Latha: Will money get cheaper at all for a home buyer in terms of EMIs this year in 2016? Bond market is such a sulk, they are sulking about everything, government bonds are going at almost 8 percent today, state government bonds are going at 100 basis points over sovereign paper. Nothing below AAA is going at all in the corporate side. You are talking about tax giveaways, if the fiscal deficit were even 3.7percent your market will sulk like hell.

A: My sense here is that whilst I hope to heavens that this is a temporary phenomenon. I think it is a temporary phenomenon but usually you will see that in February and March interest rates historically have always been high and there are three or four reasons for that.

One is liquidity in the system dries up. One, because usually government stops spending money or reduces the amount of spending, because of the Budget which is round the corner. So, less liquidity in the system. Second is you have advance tax payment so nearly 40 percent of the taxes of the year are paid on one day, March 15. So suddenly from mid February people start planning for their tax and that money sort of gets stashed away so it is not available for investment.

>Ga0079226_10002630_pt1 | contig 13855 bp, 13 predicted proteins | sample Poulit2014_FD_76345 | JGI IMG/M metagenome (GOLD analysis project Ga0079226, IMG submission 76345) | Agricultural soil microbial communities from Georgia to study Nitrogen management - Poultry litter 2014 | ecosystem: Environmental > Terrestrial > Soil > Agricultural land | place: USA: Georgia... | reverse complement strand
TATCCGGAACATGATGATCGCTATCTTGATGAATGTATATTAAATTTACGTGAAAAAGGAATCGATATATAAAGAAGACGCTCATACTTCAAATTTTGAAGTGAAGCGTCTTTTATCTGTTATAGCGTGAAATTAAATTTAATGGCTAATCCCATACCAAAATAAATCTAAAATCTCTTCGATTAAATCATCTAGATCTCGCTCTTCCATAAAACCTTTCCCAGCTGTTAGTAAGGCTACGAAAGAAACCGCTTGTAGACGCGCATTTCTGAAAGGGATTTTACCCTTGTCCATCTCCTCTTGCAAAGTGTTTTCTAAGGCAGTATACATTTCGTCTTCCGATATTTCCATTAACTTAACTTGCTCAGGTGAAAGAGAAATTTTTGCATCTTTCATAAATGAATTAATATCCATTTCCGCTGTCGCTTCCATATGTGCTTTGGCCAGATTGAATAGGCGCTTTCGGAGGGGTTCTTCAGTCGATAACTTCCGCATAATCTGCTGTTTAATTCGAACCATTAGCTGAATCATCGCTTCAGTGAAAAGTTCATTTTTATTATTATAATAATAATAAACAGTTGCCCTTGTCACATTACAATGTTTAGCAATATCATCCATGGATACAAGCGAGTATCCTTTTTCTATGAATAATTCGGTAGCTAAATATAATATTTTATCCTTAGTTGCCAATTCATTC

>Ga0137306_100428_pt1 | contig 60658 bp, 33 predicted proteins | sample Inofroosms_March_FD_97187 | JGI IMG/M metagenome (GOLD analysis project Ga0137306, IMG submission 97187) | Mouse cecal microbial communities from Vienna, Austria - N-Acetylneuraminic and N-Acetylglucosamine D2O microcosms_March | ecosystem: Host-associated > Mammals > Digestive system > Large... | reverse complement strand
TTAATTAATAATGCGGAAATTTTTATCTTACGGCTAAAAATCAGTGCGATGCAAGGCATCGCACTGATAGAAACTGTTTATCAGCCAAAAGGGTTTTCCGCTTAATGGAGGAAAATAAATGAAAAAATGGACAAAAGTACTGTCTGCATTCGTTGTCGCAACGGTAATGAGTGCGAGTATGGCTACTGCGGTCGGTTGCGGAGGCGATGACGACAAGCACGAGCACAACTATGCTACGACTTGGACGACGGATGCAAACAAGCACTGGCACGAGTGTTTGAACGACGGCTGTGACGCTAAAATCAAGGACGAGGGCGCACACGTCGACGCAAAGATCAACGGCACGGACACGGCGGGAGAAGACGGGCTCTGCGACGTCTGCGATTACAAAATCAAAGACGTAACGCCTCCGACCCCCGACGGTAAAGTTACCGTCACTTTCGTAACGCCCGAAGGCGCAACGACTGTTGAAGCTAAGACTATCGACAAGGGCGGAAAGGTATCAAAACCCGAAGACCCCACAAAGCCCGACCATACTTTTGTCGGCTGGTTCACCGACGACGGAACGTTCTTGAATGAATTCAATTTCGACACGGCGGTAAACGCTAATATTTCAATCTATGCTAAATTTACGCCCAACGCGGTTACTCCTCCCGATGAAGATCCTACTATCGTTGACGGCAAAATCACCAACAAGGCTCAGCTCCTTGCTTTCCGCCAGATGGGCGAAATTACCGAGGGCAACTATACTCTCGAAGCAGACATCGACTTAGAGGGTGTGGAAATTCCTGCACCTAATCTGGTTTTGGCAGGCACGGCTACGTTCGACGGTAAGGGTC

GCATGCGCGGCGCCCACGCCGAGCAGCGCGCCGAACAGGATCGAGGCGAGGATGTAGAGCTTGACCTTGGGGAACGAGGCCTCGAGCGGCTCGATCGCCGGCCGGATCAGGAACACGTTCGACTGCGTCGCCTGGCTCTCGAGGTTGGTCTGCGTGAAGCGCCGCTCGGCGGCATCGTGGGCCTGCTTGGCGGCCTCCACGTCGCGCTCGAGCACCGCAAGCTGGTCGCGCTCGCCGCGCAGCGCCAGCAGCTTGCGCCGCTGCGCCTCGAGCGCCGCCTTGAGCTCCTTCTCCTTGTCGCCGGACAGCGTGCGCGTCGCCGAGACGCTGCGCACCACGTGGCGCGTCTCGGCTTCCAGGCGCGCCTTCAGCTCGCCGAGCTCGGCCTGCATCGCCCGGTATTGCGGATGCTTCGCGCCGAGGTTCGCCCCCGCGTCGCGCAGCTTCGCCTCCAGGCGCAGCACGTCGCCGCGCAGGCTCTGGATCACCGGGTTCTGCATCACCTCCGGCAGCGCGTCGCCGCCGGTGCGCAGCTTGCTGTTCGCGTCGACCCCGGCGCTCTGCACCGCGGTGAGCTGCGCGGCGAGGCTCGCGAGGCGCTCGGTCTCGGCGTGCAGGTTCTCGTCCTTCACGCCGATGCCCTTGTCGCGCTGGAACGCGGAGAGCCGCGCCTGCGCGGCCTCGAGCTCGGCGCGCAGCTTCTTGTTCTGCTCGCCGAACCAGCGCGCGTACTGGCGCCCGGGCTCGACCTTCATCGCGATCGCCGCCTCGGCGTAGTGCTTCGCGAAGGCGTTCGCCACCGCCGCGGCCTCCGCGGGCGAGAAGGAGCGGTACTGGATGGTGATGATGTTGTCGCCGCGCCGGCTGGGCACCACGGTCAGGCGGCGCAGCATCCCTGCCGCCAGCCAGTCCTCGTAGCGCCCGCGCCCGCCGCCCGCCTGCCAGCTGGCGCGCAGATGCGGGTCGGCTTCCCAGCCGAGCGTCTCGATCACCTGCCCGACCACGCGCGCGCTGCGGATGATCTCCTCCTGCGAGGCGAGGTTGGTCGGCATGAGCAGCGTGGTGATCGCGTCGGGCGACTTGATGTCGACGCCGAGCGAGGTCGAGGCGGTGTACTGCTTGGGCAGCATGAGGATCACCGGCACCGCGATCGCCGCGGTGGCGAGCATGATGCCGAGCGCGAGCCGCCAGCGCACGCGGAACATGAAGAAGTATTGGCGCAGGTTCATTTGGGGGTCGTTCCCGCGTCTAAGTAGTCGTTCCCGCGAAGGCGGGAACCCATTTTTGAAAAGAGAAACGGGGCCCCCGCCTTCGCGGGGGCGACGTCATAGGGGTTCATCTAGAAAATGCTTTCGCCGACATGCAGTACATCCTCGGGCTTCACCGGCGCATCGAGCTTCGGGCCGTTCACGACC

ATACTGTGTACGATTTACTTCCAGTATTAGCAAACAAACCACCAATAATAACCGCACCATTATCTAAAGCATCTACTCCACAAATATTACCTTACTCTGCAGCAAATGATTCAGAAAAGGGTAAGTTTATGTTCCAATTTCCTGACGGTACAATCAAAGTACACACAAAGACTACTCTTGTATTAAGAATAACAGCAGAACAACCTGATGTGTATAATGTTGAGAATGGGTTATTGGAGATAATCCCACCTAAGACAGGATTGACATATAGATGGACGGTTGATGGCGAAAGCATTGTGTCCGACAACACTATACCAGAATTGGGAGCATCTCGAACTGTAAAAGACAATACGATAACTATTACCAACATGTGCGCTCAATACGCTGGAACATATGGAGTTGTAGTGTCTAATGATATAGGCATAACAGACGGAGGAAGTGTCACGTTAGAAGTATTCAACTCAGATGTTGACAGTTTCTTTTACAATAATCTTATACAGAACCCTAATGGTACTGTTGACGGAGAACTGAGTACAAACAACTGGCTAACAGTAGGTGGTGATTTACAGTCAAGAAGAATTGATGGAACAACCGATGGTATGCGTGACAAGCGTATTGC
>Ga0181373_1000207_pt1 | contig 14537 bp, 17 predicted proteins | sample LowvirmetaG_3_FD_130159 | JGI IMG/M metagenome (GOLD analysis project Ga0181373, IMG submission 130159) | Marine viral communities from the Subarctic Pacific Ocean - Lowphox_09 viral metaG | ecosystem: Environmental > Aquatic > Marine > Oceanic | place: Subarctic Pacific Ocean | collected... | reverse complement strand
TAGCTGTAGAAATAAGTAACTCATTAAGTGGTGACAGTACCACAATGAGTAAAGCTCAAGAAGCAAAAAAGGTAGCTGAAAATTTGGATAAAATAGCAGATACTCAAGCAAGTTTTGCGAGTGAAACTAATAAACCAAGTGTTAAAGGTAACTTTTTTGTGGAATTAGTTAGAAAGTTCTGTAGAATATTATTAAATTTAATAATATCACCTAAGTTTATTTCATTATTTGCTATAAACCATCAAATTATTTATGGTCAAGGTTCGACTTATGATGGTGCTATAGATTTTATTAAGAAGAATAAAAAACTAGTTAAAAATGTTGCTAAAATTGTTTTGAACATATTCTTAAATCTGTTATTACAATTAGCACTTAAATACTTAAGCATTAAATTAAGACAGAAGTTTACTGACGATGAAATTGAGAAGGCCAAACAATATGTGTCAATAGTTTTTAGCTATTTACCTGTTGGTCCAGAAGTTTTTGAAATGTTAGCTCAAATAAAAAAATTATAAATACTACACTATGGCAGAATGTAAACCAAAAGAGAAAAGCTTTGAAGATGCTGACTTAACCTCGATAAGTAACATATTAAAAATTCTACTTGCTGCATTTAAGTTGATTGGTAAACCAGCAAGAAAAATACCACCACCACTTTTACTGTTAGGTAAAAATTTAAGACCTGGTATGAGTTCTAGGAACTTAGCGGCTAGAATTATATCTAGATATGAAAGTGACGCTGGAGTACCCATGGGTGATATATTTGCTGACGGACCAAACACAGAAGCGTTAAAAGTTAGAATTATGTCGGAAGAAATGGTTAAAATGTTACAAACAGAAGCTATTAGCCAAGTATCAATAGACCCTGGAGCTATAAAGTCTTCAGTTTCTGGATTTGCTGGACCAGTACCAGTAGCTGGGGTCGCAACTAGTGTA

Thirdly which may not be the case in the current year, is that companies tend to borrow more money in February-March because by doing so and by starting a new planting machinery or a new business they can get depreciation for tax purposes for the year. So, usually liquidity is tight in February-March and then as you get into April, a new financial year, government has collected money, the government starts spending the advance tax they have collected and liquidity starts improving. So, this is a historical trend over the last 20 years that I have seen.

This time it has started a little earlier, normally we would start seeing this from around the third week of February, this time we have seen it probably a week or two weeks earlier. I hope this is temporary and it will start. I am sure Reserve Bank of India (RBI) will take measures to infuse enough liquidity in the system.

(Interview transcribed by Priyanka Deshpande)
First Published on Feb 24, 2016 11:42 am
Sections